Volume performance for the first half of the year is likely to remain suppressed compared to 2019 levels for most services. However, an accelerated vaccine rollout and concerted recovery strategies by providers could result in a more favorable outlook. Read on and download the accompanying slides to understand how volumes will trend for the first half of 2021 and the top factors impacting volume recovery that you can inflect.
Projecting volume recovery through H1 of 2021
Read our insight and download the accompanying slides to understand how volumes will trend for the first half of 2021 and the top factors impacting volume recovery that you can inflect
January 26, 2021
10 Minute Read
Outlook for H1 of 2021
We modeled three likely paths forward for Covid-19 case and hospitalization growth—optimistic, most likely, and pessimistic scenarios. Based on our models, providers can expect national volumes in the following ranges for H1 of 2021:
Inpatient admissions are expected to remain close to baseline throughout Q1 in all three scenarios because of a large number of Covid-19 admissions. Inpatient days will likely exceed 2019 levels due to lengthy hospital stays among Covid-19 admissions and higher-acuity non-Covid-19 patients who have complicating factors from delaying care. Throughout Q2, the number of Covid-19 admissions will steadily decrease as the vaccine is administered to those most likely to have adverse consequences from infection. Volume will remain suppressed long-term due to sustained reductions in ED visits which can be the admission source for as much of 80% of inpatient volume.
Inpatient surgeries are highly correlated with the trajectory of Covid-19 hospitalizations as they are the first services to be postponed to preserve staff and space for Covid-19 patients. In all three scenarios, there will be some level of elective inpatient surgery postponements through Q1 (ranging from 4% to 21% reductions nationally compared to baseline). In the pessimistic scenario, postponements will continue through June. In the optimistic scenario, postponements will continue through March. In the most likely scenario, postponements will continue to an extent through May. A portion of these surgeries will be recovered later in the year, driving surgical volume temporarily above 2019 baseline levels.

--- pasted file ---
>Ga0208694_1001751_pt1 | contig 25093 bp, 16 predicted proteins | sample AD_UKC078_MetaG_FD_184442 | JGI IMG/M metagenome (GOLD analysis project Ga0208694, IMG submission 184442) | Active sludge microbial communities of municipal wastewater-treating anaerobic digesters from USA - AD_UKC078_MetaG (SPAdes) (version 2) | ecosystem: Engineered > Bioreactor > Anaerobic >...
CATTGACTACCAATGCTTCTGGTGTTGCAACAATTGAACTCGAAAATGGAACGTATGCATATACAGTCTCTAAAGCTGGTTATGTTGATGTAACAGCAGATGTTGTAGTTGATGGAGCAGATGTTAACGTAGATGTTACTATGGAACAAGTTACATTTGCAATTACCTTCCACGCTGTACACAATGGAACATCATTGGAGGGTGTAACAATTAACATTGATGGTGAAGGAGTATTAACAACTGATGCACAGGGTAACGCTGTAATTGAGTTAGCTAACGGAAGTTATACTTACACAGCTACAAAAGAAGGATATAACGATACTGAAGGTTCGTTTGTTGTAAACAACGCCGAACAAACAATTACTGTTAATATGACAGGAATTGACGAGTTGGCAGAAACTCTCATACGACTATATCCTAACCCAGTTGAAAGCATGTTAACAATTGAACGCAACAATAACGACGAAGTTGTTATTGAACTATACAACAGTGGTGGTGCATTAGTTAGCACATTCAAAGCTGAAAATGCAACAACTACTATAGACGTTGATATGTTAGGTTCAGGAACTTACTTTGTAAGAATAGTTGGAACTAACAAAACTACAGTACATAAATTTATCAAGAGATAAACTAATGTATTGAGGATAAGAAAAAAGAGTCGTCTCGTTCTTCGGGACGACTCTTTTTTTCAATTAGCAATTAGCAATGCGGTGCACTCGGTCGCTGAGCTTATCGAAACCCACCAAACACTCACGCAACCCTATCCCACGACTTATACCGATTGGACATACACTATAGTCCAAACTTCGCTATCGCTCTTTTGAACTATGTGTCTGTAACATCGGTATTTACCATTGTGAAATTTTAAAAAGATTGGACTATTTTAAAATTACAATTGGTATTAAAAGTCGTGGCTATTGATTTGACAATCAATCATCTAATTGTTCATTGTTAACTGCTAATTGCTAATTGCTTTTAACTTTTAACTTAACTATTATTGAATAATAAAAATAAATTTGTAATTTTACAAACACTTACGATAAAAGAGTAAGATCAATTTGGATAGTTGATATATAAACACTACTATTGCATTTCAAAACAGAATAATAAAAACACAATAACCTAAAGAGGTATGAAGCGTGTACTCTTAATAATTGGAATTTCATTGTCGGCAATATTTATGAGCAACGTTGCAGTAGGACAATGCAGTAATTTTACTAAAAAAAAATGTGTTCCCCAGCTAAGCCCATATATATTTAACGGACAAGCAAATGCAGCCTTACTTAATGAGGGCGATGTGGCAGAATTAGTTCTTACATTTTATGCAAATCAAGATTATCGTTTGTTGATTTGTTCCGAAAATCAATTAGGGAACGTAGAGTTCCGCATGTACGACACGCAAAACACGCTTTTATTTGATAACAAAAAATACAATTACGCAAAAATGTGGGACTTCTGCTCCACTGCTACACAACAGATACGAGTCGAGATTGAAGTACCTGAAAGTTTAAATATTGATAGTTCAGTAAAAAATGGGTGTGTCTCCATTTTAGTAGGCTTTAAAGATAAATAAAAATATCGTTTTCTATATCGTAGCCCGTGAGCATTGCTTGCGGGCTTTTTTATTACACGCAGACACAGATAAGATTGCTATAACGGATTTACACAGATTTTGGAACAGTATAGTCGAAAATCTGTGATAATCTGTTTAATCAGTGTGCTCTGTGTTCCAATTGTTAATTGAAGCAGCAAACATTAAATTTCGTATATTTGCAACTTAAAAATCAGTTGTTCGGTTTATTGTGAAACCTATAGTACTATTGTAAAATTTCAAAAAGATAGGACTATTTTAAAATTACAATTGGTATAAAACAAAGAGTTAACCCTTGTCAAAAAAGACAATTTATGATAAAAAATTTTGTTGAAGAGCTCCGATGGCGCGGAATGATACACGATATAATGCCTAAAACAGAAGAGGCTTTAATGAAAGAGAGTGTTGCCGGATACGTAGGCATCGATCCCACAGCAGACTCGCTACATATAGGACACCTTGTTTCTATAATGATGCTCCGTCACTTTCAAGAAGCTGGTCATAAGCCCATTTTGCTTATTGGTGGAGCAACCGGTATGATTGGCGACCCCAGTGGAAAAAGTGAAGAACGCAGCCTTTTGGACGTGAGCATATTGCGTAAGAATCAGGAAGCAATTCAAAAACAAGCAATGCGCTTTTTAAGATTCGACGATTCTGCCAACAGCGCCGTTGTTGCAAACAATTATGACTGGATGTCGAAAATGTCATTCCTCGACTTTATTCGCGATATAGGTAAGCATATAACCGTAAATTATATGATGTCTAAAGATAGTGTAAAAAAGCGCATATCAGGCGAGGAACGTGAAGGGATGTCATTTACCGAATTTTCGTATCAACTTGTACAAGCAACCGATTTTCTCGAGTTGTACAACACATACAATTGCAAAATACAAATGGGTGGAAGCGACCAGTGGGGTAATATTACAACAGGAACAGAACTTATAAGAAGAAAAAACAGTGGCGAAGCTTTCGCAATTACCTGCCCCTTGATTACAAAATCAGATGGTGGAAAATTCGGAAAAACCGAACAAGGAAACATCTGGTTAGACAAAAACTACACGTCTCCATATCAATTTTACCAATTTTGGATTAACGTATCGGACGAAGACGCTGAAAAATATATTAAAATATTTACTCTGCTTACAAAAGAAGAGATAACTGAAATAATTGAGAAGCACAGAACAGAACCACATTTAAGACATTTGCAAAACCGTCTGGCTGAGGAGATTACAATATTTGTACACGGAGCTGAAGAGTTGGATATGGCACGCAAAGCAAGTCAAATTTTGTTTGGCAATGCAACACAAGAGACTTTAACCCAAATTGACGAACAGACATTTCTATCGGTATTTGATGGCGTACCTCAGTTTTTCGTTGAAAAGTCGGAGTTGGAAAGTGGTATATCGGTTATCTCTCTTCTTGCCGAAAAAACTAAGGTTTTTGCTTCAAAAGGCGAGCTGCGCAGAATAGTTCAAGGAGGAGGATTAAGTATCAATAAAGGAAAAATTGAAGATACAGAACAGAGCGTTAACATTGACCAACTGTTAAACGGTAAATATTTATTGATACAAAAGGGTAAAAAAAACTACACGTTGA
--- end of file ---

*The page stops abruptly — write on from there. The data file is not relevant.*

Outpatient surgeries will also be postponed to preserve staff for inpatient units, but to a lesser extent than inpatient surgeries (4.5% reduction in the most likely scenario by the end of Q1). Providers must contend with the extended time needed to accommodate Covid-19 cleaning and safety protocols and decreased demand from consumers due to safety or financial reasons. In the optimistic and most likely scenarios, outpatient surgeries will outperform 2019 levels by the end of Q2 due to strong organic growth and from performing rescheduled services that were postponed earlier in the year.
Outpatient visits will not be subject to the same level of volatility as other services due to Covid-19 surges. By now, providers have managed to install operating procedures to accommodate patients safely with only slight reductions in throughput and efficiency. The larger impacts will be site of care shifts, namely to virtual options, which now constitute 19% of total visits and also deferrals of care among those sensitive to costs or concerned about Covid-19 exposure.